Course Hero. "The Killer Angels Study Guide." Course Hero. 18 Jan. 2018. Web. 30 May 2020. <https://www.coursehero.com/lit/The-Killer-Angels/>.
Course Hero. (2018, January 18). The Killer Angels Study Guide. In Course Hero. Retrieved May 30, 2020, from https://www.coursehero.com/lit/The-Killer-Angels/
(Course Hero, 2018)
Course Hero. "The Killer Angels Study Guide." January 18, 2018. Accessed May 30, 2020. https://www.coursehero.com/lit/The-Killer-Angels/.
Course Hero, "The Killer Angels Study Guide," January 18, 2018, accessed May 30, 2020, https://www.coursehero.com/lit/The-Killer-Angels/.
Colonel Joshua Lawrence Chamberlain is awakened by Private Buster Kilrain to learn of the impending arrival of 120 men from Maine like himself, who have been charged with mutiny and will now be under his guard. His head feels light, and he has trouble focusing, effects from the sunstroke he has suffered marching 80 miles in the past four days in the heat of summer. He gathers his thoughts, reflecting on his reasons for leaving his post as a professor of rhetoric to join the Union Army. He believes "the American fights for mankind, for freedom; for the people, not the land." More appalling than slavery, he hates the aristocratic system of Europe. His main motivation for fighting is equality and the chance to live in a country where "no man had to bow."
One of the mutineers shares the grievances of the group with Chamberlain. They feel they have done their duty and no longer want to fight. Although Chamberlain has been authorized to shoot any of the men who resist, he would never kill a fellow Mainer. He tells the men he will try to address their concerns, but the regiment has been ordered to move and will likely confront the Rebels soon. He tells them he could use their help, but he won't force them. Admittedly most of them have never even seen a black person, but they all joined to fight, he says, because "freedom ... is not just a word." His younger brother, Tom, is impressed with his speech and tells him that all but six of the men have been convinced to join and continue to fight, adding 114 men to his ranks, which had been under 300.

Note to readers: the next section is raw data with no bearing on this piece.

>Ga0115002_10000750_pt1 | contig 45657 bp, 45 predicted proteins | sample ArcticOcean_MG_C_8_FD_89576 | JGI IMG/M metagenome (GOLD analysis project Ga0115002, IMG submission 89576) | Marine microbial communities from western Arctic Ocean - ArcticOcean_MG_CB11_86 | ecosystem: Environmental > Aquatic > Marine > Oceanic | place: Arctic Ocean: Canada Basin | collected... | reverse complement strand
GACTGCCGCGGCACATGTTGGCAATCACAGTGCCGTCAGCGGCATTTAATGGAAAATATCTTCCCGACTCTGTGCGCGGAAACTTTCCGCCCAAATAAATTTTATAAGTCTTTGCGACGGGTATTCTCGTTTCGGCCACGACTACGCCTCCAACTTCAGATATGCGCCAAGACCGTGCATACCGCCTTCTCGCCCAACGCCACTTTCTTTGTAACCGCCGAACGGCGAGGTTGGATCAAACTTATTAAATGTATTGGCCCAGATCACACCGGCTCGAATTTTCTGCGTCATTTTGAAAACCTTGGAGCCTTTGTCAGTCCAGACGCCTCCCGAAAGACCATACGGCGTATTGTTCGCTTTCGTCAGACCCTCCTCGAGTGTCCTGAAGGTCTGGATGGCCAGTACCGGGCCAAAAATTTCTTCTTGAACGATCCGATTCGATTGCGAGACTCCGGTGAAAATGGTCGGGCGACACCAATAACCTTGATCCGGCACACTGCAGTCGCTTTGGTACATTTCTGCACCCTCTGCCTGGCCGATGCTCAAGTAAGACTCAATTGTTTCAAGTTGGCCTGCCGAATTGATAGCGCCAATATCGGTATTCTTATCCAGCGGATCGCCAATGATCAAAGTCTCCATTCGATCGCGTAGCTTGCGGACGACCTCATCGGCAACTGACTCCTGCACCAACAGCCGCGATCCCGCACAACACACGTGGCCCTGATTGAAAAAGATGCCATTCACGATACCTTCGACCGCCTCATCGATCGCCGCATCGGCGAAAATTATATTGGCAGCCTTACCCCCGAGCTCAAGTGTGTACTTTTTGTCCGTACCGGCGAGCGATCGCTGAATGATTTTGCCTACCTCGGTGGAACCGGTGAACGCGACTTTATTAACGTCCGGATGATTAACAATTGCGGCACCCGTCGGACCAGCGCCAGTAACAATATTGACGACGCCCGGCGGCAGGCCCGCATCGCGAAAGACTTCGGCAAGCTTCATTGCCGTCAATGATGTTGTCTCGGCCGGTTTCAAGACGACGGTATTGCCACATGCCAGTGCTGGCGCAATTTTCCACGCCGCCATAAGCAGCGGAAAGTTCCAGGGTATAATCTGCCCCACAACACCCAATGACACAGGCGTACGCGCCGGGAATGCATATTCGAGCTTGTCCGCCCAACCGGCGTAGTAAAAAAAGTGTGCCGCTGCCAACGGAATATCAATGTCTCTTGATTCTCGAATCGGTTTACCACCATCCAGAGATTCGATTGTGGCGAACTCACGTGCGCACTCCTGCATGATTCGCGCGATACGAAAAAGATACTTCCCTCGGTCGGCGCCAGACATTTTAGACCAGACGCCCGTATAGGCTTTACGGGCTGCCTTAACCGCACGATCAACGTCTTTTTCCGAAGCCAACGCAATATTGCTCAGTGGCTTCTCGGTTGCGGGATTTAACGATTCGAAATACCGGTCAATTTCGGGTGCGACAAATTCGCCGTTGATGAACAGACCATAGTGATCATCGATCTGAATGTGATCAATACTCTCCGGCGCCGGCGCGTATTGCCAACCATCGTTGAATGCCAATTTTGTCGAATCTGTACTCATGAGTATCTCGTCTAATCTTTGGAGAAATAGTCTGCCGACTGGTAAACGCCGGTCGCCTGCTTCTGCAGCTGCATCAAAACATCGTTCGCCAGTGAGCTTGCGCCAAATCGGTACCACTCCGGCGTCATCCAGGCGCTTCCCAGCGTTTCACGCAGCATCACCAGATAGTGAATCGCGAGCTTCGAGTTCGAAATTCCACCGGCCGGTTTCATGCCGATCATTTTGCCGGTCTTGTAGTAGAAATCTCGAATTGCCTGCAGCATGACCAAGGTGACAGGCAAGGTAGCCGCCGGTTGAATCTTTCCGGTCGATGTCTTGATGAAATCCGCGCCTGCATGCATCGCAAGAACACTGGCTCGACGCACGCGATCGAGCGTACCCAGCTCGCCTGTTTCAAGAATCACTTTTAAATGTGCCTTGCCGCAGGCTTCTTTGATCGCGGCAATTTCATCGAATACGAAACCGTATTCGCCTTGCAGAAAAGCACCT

The perspective changes in the second chapter of the book from the spy and Longstreet in the first chapter to the Union officer, Chamberlain. The shift in perspective gives readers a chance to view both sides of the conflict, to know the men who played important roles for each side. Each chapter changes perspectives, returning to some characters and adding new characters in others. This constant shifting of perspective keeps the tempo of the novel quick and exciting and gives readers a nuanced view of the conflict, which includes ambiguity and doubt on both sides. Each new perspective gives the book the feel of a live report, switching from reporter to reporter at different places on the scene, in the middle of the action. It creates a sense of immediacy and urgency.
In Chapter 2 the author introduces readers to the third of three main characters of the novel. Shaara develops Chamberlain's character, showing several levels to his personality. He is an educated, fair, confident man with a knack for persuasive speech undoubtedly honed by his study of rhetoric. He is somewhat conflicted about the reasons for the war. He isn't personally invested in freeing slaves, never having even met one before, but he does feel very committed to the idea of equality, wanting to be free from the class system of the old world. He values America as a place where no one is obligated to be subservient to another, where "no man [has] to bow." His fight for equality necessary extends to slaves, but his heart seems to be more devoted to the ideal of freedom than to emancipation.
Chamberlain's speech to the mutineers is an example of Shaara's interpretation of characters and words. When compared to what Chamberlain wrote on the subject of the justifications for war, the speech in the novel is far more idealistic than Chamberlain's own words on the subject, which were more about the political structure of the country and against the rights on any one state to withdraw and threaten the integrity of the whole. Chamberlain's rousing speech is fictitious, and it serves as part of Shaara's own characterization of the officer, as well as contributes to the author's development of topics like freedom and equality.